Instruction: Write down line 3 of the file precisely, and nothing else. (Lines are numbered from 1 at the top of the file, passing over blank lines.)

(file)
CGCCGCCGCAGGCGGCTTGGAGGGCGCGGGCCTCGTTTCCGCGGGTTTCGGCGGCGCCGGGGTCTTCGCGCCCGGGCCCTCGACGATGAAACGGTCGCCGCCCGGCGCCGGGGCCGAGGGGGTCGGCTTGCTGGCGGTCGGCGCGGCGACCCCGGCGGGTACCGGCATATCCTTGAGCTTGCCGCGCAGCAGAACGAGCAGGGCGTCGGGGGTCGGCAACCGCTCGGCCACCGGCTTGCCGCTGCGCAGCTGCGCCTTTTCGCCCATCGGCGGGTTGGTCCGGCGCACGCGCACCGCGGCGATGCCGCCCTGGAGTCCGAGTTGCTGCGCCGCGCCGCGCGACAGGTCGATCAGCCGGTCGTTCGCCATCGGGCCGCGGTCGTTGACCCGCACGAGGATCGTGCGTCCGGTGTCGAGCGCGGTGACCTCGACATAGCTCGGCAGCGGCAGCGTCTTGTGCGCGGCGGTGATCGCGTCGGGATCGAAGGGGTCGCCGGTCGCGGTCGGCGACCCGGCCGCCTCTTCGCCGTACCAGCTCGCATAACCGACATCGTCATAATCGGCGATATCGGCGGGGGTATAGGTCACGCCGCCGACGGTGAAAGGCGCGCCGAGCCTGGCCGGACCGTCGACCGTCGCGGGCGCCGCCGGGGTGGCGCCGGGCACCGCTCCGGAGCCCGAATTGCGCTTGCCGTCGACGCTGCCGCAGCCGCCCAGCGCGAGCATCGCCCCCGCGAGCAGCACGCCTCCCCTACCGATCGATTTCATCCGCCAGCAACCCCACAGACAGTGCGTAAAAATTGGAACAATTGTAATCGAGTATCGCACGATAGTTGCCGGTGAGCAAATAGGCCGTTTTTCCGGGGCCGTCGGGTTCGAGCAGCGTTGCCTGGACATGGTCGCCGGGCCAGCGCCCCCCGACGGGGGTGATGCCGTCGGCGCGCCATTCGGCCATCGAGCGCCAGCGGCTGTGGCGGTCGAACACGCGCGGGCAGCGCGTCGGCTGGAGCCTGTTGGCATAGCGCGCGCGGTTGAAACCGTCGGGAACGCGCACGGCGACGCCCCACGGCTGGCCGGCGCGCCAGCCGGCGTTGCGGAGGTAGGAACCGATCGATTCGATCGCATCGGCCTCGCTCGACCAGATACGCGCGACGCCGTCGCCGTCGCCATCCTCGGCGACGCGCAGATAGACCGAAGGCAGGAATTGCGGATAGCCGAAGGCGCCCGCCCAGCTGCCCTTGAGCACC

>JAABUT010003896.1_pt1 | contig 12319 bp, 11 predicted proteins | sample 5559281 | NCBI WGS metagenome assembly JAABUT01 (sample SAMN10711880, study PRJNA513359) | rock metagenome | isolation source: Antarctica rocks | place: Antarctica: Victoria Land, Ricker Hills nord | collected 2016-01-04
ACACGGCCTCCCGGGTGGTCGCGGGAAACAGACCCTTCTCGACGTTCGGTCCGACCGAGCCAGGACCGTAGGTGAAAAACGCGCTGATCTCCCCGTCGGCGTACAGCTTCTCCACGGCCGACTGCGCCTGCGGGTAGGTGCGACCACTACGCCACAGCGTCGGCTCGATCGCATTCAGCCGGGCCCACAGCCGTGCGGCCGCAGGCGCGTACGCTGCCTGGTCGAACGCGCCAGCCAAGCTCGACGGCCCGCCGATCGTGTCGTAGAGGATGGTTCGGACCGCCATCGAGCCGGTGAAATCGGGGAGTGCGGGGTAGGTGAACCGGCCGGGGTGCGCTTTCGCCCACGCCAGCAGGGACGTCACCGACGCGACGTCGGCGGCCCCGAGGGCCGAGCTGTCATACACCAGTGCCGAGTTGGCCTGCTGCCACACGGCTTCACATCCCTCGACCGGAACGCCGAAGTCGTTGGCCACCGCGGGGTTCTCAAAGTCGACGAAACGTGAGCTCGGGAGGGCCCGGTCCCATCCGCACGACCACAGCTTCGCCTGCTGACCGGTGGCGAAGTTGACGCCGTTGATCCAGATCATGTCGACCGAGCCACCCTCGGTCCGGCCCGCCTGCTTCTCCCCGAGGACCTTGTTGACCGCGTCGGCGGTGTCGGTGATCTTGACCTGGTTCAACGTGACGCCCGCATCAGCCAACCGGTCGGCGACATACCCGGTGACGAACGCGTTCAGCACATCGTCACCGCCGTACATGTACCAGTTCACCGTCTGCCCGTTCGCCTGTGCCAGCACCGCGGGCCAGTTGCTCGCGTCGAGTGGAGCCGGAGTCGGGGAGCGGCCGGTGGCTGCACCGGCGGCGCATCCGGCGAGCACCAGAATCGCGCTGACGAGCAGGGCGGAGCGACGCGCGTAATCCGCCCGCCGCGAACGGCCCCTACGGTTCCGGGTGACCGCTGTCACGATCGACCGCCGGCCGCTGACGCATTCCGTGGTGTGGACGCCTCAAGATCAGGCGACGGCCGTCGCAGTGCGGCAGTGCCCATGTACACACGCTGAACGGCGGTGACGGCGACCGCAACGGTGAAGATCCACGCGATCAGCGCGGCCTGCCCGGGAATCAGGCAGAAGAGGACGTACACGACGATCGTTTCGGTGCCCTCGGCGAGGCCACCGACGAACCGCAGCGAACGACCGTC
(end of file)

ACACGGCCTCCCGGGTGGTCGCGGGAAACAGACCCTTCTCGACGTTCGGTCCGACCGAGCCAGGACCGTAGGTGAAAAACGCGCTGATCTCCCCGTCGGCGTACAGCTTCTCCACGGCCGACTGCGCCTGCGGGTAGGTGCGACCACTACGCCACAGCGTCGGCTCGATCGCATTCAGCCGGGCCCACAGCCGTGCGGCCGCAGGCGCGTACGCTGCCTGGTCGAACGCGCCAGCCAAGCTCGACGGCCCGCCGATCGTGTCGTAGAGGATGGTTCGGACCGCCATCGAGCCGGTGAAATCGGGGAGTGCGGGGTAGGTGAACCGGCCGGGGTGCGCTTTCGCCCACGCCAGCAGGGACGTCACCGACGCGACGTCGGCGGCCCCGAGGGCCGAGCTGTCATACACCAGTGCCGAGTTGGCCTGCTGCCACACGGCTTCACATCCCTCGACCGGAACGCCGAAGTCGTTGGCCACCGCGGGGTTCTCAAAGTCGACGAAACGTGAGCTCGGGAGGGCCCGGTCCCATCCGCACGACCACAGCTTCGCCTGCTGACCGGTGGCGAAGTTGACGCCGTTGATCCAGATCATGTCGACCGAGCCACCCTCGGTCCGGCCCGCCTGCTTCTCCCCGAGGACCTTGTTGACCGCGTCGGCGGTGTCGGTGATCTTGACCTGGTTCAACGTGACGCCCGCATCAGCCAACCGGTCGGCGACATACCCGGTGACGAACGCGTTCAGCACATCGTCACCGCCGTACATGTACCAGTTCACCGTCTGCCCGTTCGCCTGTGCCAGCACCGCGGGCCAGTTGCTCGCGTCGAGTGGAGCCGGAGTCGGGGAGCGGCCGGTGGCTGCACCGGCGGCGCATCCGGCGAGCACCAGAATCGCGCTGACGAGCAGGGCGGAGCGACGCGCGTAATCCGCCCGCCGCGAACGGCCCCTACGGTTCCGGGTGACCGCTGTCACGATCGACCGCCGGCCGCTGACGCATTCCGTGGTGTGGACGCCTCAAGATCAGGCGACGGCCGTCGCAGTGCGGCAGTGCCCATGTACACACGCTGAACGGCGGTGACGGCGACCGCAACGGTGAAGATCCACGCGATCAGCGCGGCCTGCCCGGGAATCAGGCAGAAGAGGACGTACACGACGATCGTTTCGGTGCCCTCGGCGAGGCCACCGACGAACCGCAGCGAACGACCGTC